A New Mexico animal shelter has produced a pretty brilliant two-minute parody of “The Bachelor” with women vying for the attention of a handsome cur named Stewart.
“… With Valentine’s Day it just seemed like the perfect time to do that,” said Jamie Merideth, a former TV news videographer who went to work last year as a videographer for the Santa Fe Humane Society.
“We’re trying to find these animal forever homes and it just seemed like a good platform to do that,” she added.
The video’s message, of course, is that the love of your life may be waiting for adoption in an animal shelter.
But the video’s beauty also lies in its highly professional, and highly hilarious, execution.
Most of the “actresses” work at the humane society.
They play the roles of a hair stylist, an art therapist, a professional dog walker and an attorney — all oozing drama and reflecting the kind of cattiness the program is known for as they compete for Stewart’s affections.
Stewart, the ever so hunky bachelor, was a shelter dog in real life. His owner (who’s also in the video) adopted him from the Washington Humane Society before moving from Maryland to Santa Fe.
He represents the 100 or so dogs available for adoption at the Santa Fe shelter on any given day.
“He’s an amazing bachelor. He has the look, just very handsome,” Merideth told KRQE.
The video was posted Friday on the humane society’s Facebook page.
The Santa Fe Animal Shelter and Humane Society, located on a four-building campus on a 100-acre lot, has long been regarded as one of the most progressive in the country.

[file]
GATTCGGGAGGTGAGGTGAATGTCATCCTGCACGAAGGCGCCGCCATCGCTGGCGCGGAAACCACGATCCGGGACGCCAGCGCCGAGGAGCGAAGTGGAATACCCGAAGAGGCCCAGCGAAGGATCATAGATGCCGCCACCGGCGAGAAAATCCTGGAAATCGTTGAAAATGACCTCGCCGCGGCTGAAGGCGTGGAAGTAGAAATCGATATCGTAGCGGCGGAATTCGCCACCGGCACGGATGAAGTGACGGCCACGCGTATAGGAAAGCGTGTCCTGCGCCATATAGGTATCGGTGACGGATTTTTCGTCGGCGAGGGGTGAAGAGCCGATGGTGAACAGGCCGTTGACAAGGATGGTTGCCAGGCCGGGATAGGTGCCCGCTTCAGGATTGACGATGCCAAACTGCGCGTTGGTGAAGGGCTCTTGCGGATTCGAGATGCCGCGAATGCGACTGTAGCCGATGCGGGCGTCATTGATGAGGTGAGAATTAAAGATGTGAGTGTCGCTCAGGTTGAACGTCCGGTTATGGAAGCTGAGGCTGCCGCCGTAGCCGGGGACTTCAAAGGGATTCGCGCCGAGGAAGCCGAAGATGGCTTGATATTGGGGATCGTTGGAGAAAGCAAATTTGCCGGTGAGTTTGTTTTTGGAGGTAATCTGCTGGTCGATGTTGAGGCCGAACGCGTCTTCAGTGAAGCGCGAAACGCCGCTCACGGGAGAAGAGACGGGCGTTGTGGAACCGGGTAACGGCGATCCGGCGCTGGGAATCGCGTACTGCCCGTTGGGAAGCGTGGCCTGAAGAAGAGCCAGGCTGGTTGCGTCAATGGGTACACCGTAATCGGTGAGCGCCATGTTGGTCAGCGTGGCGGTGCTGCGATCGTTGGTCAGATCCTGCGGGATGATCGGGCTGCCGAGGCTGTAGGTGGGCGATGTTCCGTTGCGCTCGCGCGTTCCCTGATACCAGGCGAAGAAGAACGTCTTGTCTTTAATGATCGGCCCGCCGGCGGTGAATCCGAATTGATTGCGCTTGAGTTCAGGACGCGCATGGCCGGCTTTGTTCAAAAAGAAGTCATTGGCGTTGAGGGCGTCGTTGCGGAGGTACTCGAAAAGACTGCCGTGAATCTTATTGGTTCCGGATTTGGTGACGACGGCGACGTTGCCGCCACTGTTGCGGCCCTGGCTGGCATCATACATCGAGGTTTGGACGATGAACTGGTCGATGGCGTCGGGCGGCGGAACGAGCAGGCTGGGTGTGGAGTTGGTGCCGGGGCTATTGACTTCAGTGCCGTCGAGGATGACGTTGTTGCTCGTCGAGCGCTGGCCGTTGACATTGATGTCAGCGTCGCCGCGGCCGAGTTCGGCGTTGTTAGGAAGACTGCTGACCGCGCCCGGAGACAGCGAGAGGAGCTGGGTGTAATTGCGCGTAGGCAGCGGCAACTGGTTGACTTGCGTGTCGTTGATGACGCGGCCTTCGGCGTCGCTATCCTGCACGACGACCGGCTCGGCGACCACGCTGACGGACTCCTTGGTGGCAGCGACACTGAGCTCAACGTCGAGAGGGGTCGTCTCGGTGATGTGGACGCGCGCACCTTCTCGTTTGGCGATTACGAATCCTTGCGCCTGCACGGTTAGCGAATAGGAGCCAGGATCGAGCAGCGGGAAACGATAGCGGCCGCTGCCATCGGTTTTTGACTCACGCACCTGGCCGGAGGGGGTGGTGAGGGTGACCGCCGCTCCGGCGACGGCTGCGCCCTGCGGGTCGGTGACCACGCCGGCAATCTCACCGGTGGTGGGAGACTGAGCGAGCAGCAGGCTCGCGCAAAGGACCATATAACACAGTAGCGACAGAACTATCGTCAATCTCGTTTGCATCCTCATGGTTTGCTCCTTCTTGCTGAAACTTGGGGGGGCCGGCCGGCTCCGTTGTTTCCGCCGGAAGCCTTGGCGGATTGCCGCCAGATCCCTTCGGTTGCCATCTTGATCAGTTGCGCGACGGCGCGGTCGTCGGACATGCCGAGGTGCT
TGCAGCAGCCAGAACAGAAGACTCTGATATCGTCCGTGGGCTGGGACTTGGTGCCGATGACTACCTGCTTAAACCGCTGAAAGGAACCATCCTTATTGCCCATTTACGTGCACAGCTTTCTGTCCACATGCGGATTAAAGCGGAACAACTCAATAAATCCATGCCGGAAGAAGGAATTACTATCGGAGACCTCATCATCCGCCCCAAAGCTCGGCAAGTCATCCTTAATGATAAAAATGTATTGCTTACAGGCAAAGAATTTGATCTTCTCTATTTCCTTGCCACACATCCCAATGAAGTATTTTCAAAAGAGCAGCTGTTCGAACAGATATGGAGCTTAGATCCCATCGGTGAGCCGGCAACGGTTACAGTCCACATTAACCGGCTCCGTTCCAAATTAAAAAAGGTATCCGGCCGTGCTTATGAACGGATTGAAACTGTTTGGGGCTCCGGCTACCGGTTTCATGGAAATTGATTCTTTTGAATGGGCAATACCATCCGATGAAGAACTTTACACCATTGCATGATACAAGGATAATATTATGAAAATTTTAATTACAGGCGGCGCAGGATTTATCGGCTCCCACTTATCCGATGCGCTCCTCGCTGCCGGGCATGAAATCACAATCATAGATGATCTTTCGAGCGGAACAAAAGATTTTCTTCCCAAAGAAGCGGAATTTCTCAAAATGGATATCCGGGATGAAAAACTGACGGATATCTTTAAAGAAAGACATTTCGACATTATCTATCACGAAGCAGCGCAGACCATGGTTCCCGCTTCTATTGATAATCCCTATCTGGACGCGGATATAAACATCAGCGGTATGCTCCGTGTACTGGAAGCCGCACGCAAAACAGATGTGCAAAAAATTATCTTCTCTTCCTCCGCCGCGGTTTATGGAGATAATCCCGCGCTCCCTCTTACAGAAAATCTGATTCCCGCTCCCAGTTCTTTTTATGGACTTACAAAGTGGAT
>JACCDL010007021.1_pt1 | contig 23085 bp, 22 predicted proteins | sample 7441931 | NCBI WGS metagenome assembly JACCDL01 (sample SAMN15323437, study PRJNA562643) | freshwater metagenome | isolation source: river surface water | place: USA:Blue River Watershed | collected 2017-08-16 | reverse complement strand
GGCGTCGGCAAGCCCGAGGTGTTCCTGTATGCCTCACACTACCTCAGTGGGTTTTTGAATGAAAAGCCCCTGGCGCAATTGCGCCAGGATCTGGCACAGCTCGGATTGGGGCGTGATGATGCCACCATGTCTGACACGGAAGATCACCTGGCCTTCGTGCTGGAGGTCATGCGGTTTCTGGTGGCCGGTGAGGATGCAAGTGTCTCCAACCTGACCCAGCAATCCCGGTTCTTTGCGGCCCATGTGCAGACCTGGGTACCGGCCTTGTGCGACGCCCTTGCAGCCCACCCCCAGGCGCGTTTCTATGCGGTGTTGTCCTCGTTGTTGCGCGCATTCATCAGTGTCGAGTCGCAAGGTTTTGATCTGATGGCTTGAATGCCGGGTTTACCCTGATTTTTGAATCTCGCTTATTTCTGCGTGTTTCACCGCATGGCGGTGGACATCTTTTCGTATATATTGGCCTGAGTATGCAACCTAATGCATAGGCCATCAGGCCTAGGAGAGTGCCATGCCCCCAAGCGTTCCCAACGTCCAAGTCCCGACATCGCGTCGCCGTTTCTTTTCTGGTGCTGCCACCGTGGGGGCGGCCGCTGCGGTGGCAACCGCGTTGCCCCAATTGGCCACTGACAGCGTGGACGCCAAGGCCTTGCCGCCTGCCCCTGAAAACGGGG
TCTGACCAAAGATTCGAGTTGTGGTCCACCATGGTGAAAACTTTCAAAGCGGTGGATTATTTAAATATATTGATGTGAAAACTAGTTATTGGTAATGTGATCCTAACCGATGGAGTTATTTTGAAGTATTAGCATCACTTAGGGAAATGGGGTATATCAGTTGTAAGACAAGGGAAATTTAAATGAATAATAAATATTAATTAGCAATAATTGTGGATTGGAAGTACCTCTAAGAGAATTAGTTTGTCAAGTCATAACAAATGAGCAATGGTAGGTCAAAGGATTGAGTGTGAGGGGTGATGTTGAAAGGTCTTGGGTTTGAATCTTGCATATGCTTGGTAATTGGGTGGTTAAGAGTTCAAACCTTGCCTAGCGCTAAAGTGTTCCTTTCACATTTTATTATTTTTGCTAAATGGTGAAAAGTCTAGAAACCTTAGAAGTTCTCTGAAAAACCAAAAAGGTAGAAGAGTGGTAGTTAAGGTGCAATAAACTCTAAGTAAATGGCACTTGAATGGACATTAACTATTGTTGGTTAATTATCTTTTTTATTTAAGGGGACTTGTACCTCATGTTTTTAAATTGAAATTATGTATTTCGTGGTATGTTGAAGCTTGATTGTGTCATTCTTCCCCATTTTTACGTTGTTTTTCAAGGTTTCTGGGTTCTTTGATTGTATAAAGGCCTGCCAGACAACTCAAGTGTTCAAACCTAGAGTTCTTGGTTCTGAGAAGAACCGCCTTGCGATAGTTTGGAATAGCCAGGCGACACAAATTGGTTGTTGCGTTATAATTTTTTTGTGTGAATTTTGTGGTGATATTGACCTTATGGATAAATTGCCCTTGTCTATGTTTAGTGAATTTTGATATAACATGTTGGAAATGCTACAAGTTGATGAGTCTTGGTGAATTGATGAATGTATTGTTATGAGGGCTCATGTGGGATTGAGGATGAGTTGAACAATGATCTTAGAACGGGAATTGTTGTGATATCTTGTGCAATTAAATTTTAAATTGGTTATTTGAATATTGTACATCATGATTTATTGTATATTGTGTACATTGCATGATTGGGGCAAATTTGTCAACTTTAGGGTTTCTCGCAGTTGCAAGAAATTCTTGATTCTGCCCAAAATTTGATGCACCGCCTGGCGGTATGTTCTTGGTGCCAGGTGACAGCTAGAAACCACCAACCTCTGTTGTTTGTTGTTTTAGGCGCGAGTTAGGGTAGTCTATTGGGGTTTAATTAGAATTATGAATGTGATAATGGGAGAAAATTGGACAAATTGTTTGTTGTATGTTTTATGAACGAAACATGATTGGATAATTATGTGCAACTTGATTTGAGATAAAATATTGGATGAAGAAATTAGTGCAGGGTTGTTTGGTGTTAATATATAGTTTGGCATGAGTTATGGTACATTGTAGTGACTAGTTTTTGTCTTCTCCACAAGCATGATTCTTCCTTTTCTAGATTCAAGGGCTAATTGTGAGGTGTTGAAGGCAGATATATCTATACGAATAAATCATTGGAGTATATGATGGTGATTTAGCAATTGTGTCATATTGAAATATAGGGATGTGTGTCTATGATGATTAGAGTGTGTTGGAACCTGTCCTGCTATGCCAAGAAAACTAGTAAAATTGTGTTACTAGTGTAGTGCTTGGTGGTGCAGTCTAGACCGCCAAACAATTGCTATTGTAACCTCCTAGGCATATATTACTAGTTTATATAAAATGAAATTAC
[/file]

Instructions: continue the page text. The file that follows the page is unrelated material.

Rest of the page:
Now we know it’s packed with some pretty talented humans, too.
Posted by John Woestendiek February 13th, 2017 under Muttsblog, videos.
Tags: adopt, adopting, adoption, affections, animal shelter, animals, bachelor, date, dates, dogs, facebook, new mexico, parody, pets, rose, santa fe humane society, shelter, television, the bachelor, valentine, valentines day, video, women
The true meaning of loyalty, like the true meaning of Christmas, often goes overlooked.
Leave it to a Ukranian dog named Panda to show us the epitome of the former here in the season of the latter.
After his friend Lucy was apparently injured when hit by a train, Panda reportedly spent two days at her side — on the tracks — as more oncoming trains passed over the two of them.
Malafeyev said as they approached the dogs, an oncoming train came into view, and he recorded it as it passed over the dogs.
“I saw a train approaching – and felt sick,” he wrote on his Facebook page.
“The male dog heard the sound of the approaching train, came close to the female dog and laid down next to her. Both of them pushed their heads towards the ground, and let the train pass.”